Music Reviews



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Artist: Voin Oruwu (@)
Title: Etudes from a Starship
Format: CD
Label: Kvitnu (@)
Rated: *****
Most followers and fans of the releases by Kvitnu, the label masterfully managed by Dmytro Fedorenko and featuring Zavoloka handling on graphics and mastering, matches them to more techno-driven and electromechanical rhythms and a certain martial attitude, in spite of some of the latest releases moved towards more experimental and ambient stylistic zones, but most of the artists manage to meet the tastes of them by impressive sonic artifacts. Kiev-based producer Dmitry Avksentiev aka Koloah forged the project Voin Oruwu to fly over those same stylistic territories by means of an imaginary starship! The sense of ascension gets immediately evoked by the opening "Titan", where a sort of cosmic synth-generated harpsichord weaves a web of tension and urgency around a whose sound set, which manages to render a feeling of gradual detachment, getting even more vivid on the following "Rising", where traces of known organic life get more and more distant until the final fading out, and "Blur Planet", whose combination of sounds marks the turning point and the somehow foreboding vision or memory of the left planet. The garbled refrains and the unstable melodies of "Source" as well as the corrosive sound manipulations on "Acid Clavi 2010" fully dives into sci-fi sonic environment, and I would say the same process occurs on the following where "Decay Instability" - the first moment where Dmytry gets closer to the typical Rhythmic Noise concept, pushed by many Kvitnu delivieries - could vaguely recall the refrain of the original version of Blade Runner. The feeling of being into a muffled bubble for extra-vehicular activity, that gets impressively rendered by the following "Even Mind", precedes "Limulus" and the moment (in the second half of the track) when the composer explicitly inoculates masterfully organized percussive elements and convulsive rhythmical patterns. The following "Escape Mission" and the catchy final "Ceremony" seem to be necessary stages of these journey, combining interesting sound techniques and a certain cinematic hook, that mirror Dmitry's interest in cinematography as well as mystical atmosphere in a so guessed way that some tracks of "Etudes from Starship" could be fitted for a sci-fi revision of Tarkovsky movies.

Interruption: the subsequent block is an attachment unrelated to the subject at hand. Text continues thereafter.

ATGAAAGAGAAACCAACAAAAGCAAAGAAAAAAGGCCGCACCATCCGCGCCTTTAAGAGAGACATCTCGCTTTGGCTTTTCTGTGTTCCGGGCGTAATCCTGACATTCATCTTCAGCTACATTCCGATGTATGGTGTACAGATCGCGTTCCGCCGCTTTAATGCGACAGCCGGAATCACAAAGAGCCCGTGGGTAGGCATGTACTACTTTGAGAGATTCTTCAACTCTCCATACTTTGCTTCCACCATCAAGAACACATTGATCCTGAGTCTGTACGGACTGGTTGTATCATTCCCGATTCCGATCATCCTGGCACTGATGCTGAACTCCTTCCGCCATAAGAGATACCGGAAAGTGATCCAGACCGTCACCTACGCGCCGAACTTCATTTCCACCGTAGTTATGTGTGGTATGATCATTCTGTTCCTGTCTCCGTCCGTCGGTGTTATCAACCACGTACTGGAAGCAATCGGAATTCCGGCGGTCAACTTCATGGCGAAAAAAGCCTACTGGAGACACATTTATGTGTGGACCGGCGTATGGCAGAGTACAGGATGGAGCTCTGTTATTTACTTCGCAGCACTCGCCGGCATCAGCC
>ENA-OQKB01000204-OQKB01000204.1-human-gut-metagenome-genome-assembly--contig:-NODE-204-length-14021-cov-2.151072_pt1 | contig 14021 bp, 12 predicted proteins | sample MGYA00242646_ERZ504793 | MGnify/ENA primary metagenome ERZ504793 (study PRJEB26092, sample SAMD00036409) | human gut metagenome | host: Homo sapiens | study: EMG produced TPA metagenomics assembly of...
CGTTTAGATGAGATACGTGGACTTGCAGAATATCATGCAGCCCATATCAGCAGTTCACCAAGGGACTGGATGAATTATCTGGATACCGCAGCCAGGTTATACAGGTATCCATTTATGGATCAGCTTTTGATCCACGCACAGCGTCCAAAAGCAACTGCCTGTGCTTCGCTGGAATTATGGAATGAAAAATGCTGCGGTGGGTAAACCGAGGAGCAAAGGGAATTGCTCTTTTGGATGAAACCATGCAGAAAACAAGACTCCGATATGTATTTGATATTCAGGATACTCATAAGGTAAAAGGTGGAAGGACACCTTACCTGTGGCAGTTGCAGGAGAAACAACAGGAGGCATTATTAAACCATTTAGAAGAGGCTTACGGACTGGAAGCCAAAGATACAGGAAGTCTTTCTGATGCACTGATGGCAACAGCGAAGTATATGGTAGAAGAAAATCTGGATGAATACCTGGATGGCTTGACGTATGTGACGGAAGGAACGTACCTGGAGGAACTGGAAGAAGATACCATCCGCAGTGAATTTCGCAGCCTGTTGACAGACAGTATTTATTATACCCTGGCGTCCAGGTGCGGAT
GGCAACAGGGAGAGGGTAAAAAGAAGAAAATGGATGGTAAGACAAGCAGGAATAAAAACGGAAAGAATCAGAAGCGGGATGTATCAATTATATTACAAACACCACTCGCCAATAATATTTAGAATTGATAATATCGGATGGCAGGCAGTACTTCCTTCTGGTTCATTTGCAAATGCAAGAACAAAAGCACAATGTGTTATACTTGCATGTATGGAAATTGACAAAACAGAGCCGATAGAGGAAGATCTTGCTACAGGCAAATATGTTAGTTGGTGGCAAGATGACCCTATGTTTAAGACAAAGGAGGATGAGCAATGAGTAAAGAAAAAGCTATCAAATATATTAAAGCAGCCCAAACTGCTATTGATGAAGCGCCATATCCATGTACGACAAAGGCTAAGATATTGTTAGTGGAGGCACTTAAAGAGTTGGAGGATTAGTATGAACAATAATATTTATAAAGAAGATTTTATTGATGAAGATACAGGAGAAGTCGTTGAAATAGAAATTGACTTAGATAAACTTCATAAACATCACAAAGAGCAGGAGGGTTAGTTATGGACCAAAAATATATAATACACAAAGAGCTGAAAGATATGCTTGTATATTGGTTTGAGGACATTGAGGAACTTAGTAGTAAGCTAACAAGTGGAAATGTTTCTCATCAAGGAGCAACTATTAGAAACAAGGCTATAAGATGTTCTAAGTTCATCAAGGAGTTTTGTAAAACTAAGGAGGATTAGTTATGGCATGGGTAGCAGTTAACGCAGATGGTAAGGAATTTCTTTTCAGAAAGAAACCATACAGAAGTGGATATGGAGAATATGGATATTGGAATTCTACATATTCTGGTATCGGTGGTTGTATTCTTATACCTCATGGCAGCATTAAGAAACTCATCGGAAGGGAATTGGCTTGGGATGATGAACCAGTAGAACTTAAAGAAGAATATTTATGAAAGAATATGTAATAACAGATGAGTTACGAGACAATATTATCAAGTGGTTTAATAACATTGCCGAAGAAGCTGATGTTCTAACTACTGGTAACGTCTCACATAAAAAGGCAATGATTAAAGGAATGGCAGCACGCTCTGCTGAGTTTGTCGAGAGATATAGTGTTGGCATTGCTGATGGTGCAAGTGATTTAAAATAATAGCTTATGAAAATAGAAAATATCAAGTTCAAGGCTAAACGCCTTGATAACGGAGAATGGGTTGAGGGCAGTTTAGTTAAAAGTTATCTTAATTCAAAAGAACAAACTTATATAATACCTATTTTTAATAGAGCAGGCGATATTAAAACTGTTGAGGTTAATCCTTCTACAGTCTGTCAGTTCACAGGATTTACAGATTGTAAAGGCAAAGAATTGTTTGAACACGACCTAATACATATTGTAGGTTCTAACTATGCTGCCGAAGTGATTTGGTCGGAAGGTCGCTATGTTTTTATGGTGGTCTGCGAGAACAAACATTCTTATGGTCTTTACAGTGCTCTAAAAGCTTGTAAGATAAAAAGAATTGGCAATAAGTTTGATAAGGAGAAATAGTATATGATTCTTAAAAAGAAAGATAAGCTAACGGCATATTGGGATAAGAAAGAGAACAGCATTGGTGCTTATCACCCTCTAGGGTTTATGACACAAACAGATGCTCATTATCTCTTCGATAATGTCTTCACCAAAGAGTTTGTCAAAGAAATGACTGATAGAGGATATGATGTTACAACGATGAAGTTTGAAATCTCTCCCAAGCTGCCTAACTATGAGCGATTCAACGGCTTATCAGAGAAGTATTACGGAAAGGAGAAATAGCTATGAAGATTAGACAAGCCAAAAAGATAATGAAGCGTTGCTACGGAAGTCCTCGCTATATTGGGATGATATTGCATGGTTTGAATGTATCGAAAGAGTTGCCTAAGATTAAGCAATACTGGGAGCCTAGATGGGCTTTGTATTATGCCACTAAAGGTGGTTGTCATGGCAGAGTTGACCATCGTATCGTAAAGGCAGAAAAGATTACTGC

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Artist: Ernest Hood
Title: Neighborhoods
Format: CD & Vinyl
Label: Freedom To Spend
“Neighbourhoods”- sorry, “Neighborhoods”- is a deluxe re-issue of an unusual 1975 album from Ernest Hood, whose early career was as a jazz guitarist before contracting polio pushed him into playing gentler and softer string instruments such as harps.

On this album though, as well as gentle string plucking, there’s a strong emphasis on the experimental- wistful fluke-like high-pitched synthesizer notes borrowed from the sound of prog rock or 70’s era Radiophonic Workshop, and a bold use of ambient field recordings that are mostly familiar-sounding audio postcards that you may find on sound effects LP’s, but which are allowed to run deeper and longer than you may expect and really give you time to soak up the atmosphere. In the original liner notes there are references to “musical cinematography” which for 1975 does seem (marginally) ahead of its time. Knowing fading of musical motifs into gentle birdsong-and-vehicle-laden ambient tone certainly seems to predate and hark forward to work like The KLF’s “Chill Out”.